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Preschool Activities for the Nursery Rhyme "The Old Woman Who Lives in a Shoe"

by Mary Davis , studioD

Why is it that kids can remember songs and rhymes from a very young age but can't remember something as simple as flushing the toilet? Songs and rhymes are fun, while flushing the toilet -- well, not so much. Mother Goose rhymes like the "Old Woman Who Lives in a Shoe" are fun to say, and it's easy to create children's activities to correspond with them. While you decide on preschool-aged activities for your child, remember that some words have been changed in more modern versions. For example, "She whipped them all soundly" also appears in some versions as "She kissed them all gently."

Fill the Shoe

Invite your preschooler to create an easy game. All you need are some leftover plastic Easter eggs, magazine or coloring book pictures of children's faces, white craft glue, scissors, a shoebox and a picture of a shoe. She can cut out and glue a picture of a child's head onto each plastic Easter egg to represent each child from the nursery rhyme. Glue the picture of a shoe onto the side of the shoebox. Gently place the kids into the shoebox and then kiss them good night. Show your preschooler how to blow a kiss.


Help your preschooler make a simple drawing of the inside of the Old Lady's Shoe. Cut out an outline of the sole of a fairly large shoe from plain paper. She can use colored pencils and a ruler to draw a floor plan of rooms. Then encourage her to draw furniture and toys for the children. If the drawing looks less than perfect, remember that she'll improve quickly once she's in elementary school. Reinforce this lesson by repeating the nursery rhyme as she's making the map. Ask, "Who does this shoe belong to?" or "Did she have one or two kids, or a lot?" and "What did she do with the children?"


Provide some practice with words that rhyme. A preschooler can draw a face on 10 or more craft sticks. Then, help him spell some real or made-up names that rhyme with words in the verse. Get him started with easy names like Sue or Lou to rhyme with shoe, and Red or Ned to rhyme with bed. Then watch his face light up with a big smile when he realizes what silly fun it is to say, "There was an old woman who lived in a "Sue" who had so many children she didn't know what to do, so she kissed them all soundly and put them to "Ned."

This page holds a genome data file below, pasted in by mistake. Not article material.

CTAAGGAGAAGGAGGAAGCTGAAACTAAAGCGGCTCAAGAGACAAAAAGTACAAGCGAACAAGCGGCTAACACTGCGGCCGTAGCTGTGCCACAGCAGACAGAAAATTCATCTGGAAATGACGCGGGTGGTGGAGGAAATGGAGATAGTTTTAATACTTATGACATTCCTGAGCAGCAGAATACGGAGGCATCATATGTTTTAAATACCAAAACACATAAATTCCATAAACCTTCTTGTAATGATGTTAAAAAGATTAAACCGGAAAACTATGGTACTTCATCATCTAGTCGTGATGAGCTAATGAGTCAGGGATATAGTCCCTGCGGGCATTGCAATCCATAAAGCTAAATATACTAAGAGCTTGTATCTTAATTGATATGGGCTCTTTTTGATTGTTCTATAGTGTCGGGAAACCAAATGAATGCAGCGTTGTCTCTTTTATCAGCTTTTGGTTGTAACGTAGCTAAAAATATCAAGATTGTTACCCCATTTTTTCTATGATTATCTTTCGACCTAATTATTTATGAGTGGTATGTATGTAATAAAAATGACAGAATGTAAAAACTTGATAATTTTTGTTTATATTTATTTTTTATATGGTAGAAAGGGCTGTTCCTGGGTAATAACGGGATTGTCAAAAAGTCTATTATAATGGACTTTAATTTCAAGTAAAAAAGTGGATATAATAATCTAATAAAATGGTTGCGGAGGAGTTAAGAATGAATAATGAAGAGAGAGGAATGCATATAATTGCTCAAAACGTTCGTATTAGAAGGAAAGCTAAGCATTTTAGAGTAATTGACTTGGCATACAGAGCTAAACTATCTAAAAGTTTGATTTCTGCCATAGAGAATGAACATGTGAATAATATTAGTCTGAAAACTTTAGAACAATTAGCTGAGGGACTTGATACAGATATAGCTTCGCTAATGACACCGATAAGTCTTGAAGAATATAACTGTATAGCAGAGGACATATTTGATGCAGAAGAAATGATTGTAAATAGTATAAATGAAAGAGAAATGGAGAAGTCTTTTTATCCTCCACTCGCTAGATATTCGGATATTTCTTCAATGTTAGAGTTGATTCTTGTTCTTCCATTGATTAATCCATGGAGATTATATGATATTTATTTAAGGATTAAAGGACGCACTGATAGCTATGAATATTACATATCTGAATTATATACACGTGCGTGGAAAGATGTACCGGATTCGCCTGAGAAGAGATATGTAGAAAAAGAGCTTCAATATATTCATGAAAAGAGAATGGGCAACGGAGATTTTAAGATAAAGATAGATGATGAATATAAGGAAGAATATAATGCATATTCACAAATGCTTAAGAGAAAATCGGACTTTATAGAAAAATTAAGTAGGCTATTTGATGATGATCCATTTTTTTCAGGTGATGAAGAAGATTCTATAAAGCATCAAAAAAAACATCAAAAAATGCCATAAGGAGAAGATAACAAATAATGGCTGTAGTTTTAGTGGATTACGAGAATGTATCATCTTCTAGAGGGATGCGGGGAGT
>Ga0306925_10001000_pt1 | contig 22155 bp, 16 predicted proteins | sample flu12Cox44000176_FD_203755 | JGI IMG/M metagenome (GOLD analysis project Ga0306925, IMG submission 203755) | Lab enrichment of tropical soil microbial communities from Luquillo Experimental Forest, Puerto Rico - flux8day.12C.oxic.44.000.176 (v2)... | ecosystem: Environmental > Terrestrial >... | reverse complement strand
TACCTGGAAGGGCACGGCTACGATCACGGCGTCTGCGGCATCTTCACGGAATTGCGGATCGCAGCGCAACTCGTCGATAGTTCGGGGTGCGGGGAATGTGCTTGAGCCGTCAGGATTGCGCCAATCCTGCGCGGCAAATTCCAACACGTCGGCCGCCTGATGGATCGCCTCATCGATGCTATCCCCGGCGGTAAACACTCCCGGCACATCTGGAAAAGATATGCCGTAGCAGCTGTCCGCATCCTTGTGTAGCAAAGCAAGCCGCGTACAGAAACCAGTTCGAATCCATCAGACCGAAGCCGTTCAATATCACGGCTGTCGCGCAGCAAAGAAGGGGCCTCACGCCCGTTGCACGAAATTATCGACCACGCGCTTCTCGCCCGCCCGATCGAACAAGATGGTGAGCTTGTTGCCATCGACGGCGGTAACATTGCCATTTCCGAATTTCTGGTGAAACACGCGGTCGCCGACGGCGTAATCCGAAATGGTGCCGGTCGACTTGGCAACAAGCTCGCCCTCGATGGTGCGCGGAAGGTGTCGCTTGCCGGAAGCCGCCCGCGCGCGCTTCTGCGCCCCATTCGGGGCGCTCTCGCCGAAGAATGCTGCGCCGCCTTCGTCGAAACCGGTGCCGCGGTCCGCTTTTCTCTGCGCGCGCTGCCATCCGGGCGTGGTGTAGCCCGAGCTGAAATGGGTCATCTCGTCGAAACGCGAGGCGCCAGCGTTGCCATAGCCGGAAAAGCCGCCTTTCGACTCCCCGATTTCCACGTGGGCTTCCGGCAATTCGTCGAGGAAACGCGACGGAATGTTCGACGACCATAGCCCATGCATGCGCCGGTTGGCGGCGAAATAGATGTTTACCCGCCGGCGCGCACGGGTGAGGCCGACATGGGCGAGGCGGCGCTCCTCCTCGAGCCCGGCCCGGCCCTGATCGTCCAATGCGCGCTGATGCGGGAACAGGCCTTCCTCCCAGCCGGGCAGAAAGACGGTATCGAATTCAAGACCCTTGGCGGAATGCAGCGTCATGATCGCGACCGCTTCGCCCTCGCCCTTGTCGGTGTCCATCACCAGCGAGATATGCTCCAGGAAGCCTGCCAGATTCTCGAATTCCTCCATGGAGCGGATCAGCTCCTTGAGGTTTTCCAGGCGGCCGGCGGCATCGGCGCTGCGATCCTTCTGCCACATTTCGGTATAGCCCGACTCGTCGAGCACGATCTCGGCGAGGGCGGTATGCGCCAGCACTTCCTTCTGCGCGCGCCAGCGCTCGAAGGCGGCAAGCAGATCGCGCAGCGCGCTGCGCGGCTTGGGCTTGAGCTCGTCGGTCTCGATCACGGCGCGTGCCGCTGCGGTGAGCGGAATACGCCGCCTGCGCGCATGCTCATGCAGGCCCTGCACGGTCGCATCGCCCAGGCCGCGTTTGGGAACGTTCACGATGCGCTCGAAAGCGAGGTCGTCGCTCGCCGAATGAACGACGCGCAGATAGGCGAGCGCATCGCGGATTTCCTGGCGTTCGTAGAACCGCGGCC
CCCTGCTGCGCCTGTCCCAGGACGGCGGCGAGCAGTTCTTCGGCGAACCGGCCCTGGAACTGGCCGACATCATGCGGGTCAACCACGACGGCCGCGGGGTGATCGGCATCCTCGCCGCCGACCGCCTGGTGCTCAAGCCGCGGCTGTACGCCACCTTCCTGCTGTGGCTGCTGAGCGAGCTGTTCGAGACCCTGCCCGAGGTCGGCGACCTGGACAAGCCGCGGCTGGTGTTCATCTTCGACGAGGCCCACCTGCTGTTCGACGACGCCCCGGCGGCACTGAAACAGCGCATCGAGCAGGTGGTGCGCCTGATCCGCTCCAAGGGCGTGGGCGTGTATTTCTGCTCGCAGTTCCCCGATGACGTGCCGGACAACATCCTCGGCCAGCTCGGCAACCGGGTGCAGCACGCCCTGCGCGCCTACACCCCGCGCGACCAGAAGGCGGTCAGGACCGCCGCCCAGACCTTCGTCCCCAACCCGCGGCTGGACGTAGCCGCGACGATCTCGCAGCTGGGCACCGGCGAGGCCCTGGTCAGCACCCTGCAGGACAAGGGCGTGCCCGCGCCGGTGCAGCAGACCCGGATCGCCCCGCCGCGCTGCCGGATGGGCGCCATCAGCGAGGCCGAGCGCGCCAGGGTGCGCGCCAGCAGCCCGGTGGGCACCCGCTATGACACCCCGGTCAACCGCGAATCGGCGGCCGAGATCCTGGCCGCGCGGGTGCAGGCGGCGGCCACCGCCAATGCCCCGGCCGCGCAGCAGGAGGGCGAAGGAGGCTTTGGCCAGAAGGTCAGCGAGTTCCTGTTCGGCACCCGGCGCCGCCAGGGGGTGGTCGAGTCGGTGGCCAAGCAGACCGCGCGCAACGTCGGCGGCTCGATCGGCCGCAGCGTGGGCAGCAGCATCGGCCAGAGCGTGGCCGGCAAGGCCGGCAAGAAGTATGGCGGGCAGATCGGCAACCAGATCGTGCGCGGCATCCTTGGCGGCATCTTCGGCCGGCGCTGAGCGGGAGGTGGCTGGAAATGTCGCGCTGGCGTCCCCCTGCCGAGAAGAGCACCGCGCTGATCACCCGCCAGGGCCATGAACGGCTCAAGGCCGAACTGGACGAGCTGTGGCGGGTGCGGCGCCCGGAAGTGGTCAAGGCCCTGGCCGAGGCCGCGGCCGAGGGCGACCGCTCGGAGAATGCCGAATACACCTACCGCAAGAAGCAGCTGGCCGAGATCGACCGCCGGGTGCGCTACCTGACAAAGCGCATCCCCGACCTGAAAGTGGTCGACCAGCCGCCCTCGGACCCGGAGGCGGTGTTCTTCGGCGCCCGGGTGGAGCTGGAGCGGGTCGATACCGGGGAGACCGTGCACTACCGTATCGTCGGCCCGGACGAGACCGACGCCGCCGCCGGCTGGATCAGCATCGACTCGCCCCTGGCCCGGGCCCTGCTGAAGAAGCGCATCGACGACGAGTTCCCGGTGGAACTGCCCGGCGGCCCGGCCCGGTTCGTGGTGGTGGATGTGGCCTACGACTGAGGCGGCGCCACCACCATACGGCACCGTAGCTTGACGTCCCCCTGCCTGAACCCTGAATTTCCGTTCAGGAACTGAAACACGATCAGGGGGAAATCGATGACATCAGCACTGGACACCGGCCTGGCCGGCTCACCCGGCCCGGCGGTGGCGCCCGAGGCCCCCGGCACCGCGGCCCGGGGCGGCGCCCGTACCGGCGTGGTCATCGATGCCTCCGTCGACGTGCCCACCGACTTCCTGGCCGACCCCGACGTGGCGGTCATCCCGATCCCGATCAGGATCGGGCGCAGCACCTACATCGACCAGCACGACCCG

Your preschooler will love creating a rebus story, where some of the words have pictures to demonstrate the word. Print the rhyme with lots of space between words and lines. The child can cut out pictures of shoes, a lady, children, bed, and cups of broth. She can then glue the appropriate pictures to cover the words. The story will read similar to this, "There was an (picture of an old lady), who lived in a (picture of a shoe).

Wrecked Rhyme

Spark some imagination fun with substitute words in the rhyme. Preschoolers can use familiar words in place of some others in the rhyme. The words do not have to rhyme, but your child will need to reason which words would work well to tell the story. Give her some examples to begin the activity, if you want. For example, "There was a young zookeeper who lived in a slipper. He had so many giraffes, he didn't know what to name them. So he called them all Charlie and sent them to Grandma's house.

About the Author

Since 1992, Mary Davis has sold numerous articles and stories, greeting cards, calendars and novelty items. She also has sold Christian education reproducible books and Christian children's journals. She writes Sunday school curricula and teacher ideas and tips for both Christian and secular markets. Her topics include everything from children's stories to OSHA/safety topics.

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